1. Step: Tell your students to imagine the following scenario: Imagine you are an ozone scientist who is about to go to the Antarctic to conduct your seasonal research. You are walking down the streets in Christchurch, New Zealand, during the month of October. It is a beautiful summer day. ( October in New Zealand is the beginning of the summer season). You forgot to put on sun lotion and you contracted a sun burn within an hour. Why, you are asking yourself? This did not happen to you in October in upstate New York! You advise the members of your research team to take sun lotion along to Antarctica.

    2. Step: Discuss with your students:

  • the difference between seasons in the Northern and Southern hemisphere. (Use a globe!!) The Austrian spring ( which is the spring of the Southern Hemisphere) starts in September whereas in the Northern hemisphere the fall starts in September.

  • that the Antarctic has 24 hour daylight during the summer

  • that there is an ozone whole over the Antarctic and that we will find out when and how it is formed.

    3. Step: Read Elke Bergholz’s journals of January 2,3,and 4 about the stay in New Zealand Go to : ../../ Go to: meet the TEA’s Go to: Elke Bergholz Go to: Elke’s Daily Journal Click on January 2, 3, and 4 individually and read journals . ( Note: if not enough computers with internet access is available, it might be useful to have copies of the journals for students).

    4. Step: Tell your student to continue to imagine the ozone scientist scenario and his/her arrival in Antarctica Imagine that you will be at the South Pole for the whole summer season, October until February. (I was at the South pole for 4 weeks in January/ February.) This is your first time for you to go to the Antarctic and you will be going all the way to the South Pole. How exciting!! You will be at the bottom of the world. Have students read my journal from January 9th and 10th : Arrival in McMurdo and at the South Pole.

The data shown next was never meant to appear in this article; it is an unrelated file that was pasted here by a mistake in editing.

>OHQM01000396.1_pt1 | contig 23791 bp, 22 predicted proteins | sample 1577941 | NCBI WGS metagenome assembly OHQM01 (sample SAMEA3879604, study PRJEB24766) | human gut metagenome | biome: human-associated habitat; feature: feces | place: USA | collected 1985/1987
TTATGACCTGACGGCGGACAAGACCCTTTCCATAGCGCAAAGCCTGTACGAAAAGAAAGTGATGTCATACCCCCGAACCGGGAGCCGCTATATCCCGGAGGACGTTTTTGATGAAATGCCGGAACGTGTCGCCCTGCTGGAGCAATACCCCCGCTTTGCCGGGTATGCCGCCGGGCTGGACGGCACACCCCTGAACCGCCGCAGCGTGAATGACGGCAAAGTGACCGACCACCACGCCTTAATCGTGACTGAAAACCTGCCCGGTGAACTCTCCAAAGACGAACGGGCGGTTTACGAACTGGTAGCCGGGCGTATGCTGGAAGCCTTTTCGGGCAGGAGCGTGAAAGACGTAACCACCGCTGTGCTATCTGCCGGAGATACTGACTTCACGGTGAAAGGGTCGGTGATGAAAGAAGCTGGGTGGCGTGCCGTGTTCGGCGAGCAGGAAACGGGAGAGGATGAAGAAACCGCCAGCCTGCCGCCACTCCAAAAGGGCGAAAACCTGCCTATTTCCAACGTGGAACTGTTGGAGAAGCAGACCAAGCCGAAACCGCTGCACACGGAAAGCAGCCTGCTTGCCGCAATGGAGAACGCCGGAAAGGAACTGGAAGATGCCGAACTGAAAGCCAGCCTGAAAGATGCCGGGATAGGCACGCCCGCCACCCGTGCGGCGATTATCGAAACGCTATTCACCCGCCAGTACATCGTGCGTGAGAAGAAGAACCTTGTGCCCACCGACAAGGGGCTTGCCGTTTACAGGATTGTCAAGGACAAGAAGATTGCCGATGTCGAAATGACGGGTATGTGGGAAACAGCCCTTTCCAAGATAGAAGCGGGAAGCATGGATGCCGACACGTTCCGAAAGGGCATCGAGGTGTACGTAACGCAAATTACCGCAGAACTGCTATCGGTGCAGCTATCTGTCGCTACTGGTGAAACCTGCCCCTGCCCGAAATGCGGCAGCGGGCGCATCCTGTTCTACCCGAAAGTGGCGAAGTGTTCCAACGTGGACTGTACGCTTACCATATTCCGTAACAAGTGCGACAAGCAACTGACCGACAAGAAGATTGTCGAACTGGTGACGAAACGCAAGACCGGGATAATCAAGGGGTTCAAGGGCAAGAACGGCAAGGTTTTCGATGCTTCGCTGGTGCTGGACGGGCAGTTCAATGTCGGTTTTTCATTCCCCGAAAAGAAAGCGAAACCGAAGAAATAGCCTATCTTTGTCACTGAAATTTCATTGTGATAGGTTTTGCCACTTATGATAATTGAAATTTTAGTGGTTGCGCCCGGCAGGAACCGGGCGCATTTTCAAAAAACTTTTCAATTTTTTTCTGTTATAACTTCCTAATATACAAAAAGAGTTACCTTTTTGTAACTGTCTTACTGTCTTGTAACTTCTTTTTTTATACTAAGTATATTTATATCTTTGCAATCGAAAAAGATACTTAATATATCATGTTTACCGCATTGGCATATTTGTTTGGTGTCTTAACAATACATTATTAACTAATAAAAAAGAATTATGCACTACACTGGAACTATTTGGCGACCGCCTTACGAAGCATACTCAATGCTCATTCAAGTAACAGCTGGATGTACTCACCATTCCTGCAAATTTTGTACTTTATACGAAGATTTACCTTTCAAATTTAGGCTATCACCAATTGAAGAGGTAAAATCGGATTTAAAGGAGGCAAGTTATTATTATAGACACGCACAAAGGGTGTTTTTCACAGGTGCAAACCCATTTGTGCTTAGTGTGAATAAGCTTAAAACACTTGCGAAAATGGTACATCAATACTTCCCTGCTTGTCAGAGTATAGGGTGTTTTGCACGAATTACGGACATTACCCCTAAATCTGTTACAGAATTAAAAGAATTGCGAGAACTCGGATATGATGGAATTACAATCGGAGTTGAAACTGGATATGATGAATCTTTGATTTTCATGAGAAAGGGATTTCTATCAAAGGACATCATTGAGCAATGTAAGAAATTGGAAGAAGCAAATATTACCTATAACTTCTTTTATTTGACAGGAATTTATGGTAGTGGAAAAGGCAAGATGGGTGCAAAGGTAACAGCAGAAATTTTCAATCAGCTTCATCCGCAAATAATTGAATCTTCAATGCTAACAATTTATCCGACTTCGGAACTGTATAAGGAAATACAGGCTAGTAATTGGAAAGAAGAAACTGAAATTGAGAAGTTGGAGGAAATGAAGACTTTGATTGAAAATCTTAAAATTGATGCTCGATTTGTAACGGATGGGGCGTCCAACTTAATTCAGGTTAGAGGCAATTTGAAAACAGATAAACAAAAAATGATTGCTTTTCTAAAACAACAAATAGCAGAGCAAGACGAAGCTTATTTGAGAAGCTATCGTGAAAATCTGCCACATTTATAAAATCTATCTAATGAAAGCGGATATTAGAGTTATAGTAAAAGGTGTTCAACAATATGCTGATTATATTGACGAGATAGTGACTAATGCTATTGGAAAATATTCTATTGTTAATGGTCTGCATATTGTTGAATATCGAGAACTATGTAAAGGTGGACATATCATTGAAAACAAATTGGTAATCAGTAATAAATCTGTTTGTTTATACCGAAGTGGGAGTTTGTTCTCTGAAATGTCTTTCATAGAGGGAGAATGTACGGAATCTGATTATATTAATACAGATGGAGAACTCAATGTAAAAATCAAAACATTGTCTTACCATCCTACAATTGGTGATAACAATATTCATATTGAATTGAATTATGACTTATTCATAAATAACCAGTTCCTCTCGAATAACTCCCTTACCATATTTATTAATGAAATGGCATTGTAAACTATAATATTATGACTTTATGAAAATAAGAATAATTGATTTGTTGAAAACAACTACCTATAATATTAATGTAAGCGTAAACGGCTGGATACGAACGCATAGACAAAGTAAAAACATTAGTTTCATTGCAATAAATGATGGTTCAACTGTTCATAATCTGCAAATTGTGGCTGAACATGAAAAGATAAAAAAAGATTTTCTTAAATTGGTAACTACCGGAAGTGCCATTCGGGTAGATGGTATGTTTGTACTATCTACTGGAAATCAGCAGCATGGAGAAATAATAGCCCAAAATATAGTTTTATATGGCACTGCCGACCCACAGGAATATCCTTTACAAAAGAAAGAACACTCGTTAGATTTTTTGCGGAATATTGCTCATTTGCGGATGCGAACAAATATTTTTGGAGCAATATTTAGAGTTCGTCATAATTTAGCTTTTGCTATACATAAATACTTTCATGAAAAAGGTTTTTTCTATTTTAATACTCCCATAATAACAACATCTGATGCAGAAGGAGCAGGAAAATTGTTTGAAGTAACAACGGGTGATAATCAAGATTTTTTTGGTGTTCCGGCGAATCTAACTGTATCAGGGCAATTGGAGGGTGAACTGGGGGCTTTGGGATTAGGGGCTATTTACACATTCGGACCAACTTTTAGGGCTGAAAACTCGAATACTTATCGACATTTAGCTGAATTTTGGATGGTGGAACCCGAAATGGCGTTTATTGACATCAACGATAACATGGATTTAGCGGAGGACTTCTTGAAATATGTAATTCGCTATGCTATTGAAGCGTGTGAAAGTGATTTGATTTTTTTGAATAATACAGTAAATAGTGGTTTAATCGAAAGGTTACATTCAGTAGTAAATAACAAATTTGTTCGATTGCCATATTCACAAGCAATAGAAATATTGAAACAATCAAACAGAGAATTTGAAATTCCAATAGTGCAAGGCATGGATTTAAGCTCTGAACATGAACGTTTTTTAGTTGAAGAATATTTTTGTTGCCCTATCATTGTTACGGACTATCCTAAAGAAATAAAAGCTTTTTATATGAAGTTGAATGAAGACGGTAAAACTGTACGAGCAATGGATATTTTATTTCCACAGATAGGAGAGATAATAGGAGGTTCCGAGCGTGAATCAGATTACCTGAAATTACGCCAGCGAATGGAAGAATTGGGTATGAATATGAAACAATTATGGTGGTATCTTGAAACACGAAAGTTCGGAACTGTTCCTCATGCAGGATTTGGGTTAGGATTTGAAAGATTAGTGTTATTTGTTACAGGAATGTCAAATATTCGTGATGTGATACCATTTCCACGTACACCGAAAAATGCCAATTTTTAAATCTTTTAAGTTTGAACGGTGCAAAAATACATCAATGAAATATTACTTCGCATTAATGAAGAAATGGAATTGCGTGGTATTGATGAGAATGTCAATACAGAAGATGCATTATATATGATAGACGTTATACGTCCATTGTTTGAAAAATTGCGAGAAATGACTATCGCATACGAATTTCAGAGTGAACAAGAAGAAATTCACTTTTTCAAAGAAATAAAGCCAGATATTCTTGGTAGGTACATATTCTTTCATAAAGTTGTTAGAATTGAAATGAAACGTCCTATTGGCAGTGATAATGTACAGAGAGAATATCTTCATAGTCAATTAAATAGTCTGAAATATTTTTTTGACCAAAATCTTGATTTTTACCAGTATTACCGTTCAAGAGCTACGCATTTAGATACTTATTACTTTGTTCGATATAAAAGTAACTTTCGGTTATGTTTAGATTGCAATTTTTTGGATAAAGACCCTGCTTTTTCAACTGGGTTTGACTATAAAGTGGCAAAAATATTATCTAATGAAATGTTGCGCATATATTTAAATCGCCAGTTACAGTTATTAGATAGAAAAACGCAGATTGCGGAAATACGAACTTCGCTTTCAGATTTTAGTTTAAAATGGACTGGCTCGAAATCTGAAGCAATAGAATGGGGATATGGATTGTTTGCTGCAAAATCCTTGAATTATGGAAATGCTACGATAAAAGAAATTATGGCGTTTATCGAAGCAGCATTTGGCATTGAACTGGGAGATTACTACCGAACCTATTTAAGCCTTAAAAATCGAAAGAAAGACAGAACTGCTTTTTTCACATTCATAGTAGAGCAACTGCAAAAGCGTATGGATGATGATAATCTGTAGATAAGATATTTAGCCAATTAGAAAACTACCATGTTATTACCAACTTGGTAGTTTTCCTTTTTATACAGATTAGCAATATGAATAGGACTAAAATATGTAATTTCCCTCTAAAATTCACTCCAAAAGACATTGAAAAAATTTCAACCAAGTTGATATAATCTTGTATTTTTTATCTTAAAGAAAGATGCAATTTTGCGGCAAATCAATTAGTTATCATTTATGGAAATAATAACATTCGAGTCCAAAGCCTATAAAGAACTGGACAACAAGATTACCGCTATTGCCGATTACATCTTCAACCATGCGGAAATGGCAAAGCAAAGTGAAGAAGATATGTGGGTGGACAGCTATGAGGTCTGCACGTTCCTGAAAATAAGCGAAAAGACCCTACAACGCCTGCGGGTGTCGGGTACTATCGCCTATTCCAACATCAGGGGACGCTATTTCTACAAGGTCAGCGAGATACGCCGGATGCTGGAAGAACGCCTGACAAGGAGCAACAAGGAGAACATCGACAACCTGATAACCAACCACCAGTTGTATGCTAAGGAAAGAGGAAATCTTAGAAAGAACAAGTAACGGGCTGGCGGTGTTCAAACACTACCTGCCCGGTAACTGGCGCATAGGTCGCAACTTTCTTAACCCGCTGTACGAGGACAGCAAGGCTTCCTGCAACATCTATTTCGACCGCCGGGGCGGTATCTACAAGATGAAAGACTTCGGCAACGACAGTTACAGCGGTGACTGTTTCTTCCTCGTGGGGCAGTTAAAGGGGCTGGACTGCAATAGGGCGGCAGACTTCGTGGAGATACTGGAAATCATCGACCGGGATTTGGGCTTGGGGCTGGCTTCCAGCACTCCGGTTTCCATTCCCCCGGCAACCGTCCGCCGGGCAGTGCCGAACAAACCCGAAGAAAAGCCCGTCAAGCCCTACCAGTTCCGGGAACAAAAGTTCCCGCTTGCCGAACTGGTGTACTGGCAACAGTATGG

5. Step: Discuss with your student: what is actually ozone? a) Definition: ( Journal excerpt entry 1/22) What is ozone?

    Ozone derives from ordinary oxygen (O2). It is the most important trace constituent in the stratosphere. Although it is present in relative concentrations of no more than a few parts per million, it is such an efficient absorber of ultra violet light (UV light) that it is the largest source of heat in the atmosphere at altitudes between about 10 km and 50 km. UV absorption by ozone causes the temperature inversion that is responsible for the existence of the stratosphere. (see your plots of temperature and altitude, see also CMDL's web page at wwwcmdl.noaa.gov ). Ozone is also an important radiator, with strong emission bands in the 9.6 mm infrared region. In the UV-B region (290 - 315 nm) it absorbs with an efficiency that increases exponentially with decreasing wavelength, and so strongly that at 290 nm the radiation at the ground is reduced by more than a factor of 10 to the 4th from that above the ozone layer. This strong variation of absorption efficiency with wavelength in the UV-B region is the basis of the Dobson operational method (see journal 1/14) Ozone is the main source of the highly reactive OH radical, which causes the removal of many organic molecules from the atmosphere. In the troposphere, it is also a pollutant, which means that its natural concentration is increased by human activity. Because its extra oxygen bond can be easily broken, ozone is a strong oxidant that is both corrosive to materials and toxic to plants and animals. A principal of human smog, it is produced in and downwind of urban centers by photochemical reactions involving organic hydrocarbons and oxides of nitrogen. Some intrusions of stratospheric air are also a significant source of ozone in the troposphere.